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Majority of firms now offer return to work programmes

Majority of firms now offer return to work programmes

return to workMore than four in five (83 percent) UK business leaders have a return to work programme in place – either formally or informally, according to new research from recruitment consultancy Robert Half UK. Over two in five (43 percent) business leaders have a tailored programme to help new parents return to work, while 40 percent have informal schemes in place. More →

Remote working can increase stress and reduce wellbeing

Remote working can increase stress and reduce wellbeing

remote workingRemote working is becoming more popular than ever. A study released by the Swiss office provider IWG found that 70 percent of professionals work remotely at least one day a week, while 53 percent work remotely for at least half of the week. Some multinationals have their entire staff working remotely, with no fixed office presence at all, which can result in having employees situated all over the world. More →

Gender equality progress remains slow in EU, report claims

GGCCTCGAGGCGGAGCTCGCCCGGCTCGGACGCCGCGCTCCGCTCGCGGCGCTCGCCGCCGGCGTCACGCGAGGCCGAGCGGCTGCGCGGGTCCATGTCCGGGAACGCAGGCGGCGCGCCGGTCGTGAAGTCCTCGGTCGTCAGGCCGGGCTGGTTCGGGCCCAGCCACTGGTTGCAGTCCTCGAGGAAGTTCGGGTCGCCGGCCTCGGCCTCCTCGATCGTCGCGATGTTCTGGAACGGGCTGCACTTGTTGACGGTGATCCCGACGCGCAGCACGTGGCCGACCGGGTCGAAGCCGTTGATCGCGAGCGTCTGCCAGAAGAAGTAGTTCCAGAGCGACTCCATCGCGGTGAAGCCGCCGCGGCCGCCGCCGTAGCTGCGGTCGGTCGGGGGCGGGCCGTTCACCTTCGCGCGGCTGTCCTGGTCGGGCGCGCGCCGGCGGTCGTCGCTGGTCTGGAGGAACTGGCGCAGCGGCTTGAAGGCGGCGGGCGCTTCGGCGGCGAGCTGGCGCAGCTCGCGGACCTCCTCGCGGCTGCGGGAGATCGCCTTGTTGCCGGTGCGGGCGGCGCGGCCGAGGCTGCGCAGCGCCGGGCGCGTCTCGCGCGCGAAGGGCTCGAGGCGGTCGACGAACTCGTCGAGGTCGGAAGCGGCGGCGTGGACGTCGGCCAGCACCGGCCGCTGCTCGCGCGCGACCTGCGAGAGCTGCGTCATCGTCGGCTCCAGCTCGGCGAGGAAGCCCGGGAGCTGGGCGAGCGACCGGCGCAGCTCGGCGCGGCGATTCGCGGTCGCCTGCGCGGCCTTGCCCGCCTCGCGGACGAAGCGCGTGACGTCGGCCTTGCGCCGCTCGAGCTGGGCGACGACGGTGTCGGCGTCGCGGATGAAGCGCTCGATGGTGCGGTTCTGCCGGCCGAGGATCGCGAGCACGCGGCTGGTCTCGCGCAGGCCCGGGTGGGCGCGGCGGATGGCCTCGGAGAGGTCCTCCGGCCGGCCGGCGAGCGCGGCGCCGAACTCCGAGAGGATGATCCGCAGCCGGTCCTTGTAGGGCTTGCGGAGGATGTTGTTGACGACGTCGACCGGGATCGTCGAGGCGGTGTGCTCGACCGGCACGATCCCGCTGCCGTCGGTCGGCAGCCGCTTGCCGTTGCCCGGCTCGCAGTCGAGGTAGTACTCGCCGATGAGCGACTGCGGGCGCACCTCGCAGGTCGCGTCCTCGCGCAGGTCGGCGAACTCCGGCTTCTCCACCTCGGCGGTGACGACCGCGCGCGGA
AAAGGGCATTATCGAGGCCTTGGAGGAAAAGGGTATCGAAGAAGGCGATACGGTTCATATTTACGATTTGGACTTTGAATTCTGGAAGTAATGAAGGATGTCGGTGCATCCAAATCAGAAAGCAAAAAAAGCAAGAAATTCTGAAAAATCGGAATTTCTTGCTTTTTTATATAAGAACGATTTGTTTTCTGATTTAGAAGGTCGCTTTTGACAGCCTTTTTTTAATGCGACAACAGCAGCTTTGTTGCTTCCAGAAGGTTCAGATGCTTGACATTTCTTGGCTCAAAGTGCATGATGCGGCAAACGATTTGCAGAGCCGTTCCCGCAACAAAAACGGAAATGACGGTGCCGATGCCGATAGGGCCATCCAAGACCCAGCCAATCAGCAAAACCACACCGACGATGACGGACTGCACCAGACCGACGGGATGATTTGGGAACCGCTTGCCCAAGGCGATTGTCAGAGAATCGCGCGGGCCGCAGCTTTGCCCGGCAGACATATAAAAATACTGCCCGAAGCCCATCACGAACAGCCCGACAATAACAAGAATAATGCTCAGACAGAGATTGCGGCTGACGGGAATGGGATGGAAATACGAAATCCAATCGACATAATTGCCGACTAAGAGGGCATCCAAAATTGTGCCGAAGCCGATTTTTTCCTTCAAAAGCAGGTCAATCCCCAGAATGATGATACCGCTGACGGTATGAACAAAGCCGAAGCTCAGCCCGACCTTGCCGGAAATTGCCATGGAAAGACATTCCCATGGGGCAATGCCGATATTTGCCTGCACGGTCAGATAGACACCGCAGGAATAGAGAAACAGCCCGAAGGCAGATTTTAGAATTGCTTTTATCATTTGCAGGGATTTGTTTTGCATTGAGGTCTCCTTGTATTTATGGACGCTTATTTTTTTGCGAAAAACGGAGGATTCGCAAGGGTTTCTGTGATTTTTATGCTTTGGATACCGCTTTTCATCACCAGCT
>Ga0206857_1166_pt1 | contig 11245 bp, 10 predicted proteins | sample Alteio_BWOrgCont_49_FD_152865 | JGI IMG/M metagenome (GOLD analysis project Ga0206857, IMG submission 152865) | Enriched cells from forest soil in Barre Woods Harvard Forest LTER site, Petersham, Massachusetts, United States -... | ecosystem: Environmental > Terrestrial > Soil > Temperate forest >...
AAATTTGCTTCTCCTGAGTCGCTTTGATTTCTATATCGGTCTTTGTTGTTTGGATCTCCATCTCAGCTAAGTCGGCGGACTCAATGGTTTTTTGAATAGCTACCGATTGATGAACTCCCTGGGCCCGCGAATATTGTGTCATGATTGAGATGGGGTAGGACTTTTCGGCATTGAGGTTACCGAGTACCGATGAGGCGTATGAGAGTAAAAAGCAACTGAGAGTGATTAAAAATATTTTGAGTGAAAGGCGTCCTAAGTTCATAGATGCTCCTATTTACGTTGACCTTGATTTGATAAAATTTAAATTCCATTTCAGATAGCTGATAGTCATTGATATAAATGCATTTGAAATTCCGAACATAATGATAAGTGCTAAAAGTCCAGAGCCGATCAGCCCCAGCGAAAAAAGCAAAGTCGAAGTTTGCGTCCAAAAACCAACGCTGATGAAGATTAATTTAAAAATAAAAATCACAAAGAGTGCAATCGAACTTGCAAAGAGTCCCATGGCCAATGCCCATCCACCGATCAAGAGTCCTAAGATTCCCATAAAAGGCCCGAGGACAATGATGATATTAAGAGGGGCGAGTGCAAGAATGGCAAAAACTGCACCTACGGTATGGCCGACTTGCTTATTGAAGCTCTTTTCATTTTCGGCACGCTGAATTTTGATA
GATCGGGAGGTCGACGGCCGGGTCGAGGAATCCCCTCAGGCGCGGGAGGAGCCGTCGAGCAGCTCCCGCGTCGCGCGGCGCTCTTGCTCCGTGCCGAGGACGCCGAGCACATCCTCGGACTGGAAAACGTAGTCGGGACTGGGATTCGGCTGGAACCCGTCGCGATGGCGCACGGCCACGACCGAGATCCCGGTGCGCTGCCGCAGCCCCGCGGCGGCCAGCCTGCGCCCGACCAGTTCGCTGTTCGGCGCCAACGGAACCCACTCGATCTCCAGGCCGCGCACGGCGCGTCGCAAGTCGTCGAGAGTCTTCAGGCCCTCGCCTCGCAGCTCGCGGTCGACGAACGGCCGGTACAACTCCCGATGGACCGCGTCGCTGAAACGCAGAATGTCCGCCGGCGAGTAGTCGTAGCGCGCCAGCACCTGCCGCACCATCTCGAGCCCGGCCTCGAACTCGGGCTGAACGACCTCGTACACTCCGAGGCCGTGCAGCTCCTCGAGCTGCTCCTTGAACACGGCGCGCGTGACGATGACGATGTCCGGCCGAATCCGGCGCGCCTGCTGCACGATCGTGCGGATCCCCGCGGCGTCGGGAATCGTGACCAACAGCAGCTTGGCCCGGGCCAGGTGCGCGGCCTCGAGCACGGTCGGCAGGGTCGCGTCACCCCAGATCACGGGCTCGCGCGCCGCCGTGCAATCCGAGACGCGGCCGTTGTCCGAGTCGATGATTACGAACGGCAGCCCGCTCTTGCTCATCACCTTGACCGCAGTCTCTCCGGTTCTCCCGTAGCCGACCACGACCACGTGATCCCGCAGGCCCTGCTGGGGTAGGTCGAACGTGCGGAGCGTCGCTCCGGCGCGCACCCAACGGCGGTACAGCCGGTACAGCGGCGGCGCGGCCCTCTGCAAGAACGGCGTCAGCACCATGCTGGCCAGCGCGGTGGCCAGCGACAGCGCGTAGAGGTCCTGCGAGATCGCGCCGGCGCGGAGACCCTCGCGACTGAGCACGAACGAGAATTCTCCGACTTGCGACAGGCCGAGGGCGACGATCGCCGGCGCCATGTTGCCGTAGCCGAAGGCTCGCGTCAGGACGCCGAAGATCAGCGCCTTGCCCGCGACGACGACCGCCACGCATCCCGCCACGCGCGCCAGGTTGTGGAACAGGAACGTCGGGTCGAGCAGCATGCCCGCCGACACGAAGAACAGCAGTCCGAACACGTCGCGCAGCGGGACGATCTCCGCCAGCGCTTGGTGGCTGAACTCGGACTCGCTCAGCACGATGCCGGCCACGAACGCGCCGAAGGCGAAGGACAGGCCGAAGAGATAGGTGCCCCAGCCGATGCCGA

Gender equality progress remains slow in EU, report claims

gender equalityThe EU continues its snail’s pace when it comes to gender equality progress, according to the latest Gender Equality Index from the European Institute for Gender Equality (EIGE) shows that the EU’s score for gender equality is up just one point to 67.4, since the 2017 edition. Sweden continues to top the EU scoreboard, with 83.6 points, followed by Denmark with 77.5. Greece and Hungary have the most ground to make up, with both scoring less than 52. The biggest improver is Portugal, with an increase of 3.9 points, followed closely by Estonia with 3.1 points. More →

Workplace perks peak as workers see them mainly as gimmicks

Workplace perks peak as workers see them mainly as gimmicks

workplace perks peakNew research from travel app provider Seatfrog claims that workers are looking for more than just fun or unusual workplace perks to brag about to their friends when starting a job. While on-site table tennis, a free bar and unlimited snacks has become commonplace in the war to attract talent, especially in the technology sector, around three in five of the 2,000 people surveyed dismiss perks as nothing short of a gimmick.  More →

Office design alone cannot motivate us or make us happy at work

Office design alone cannot motivate us or make us happy at work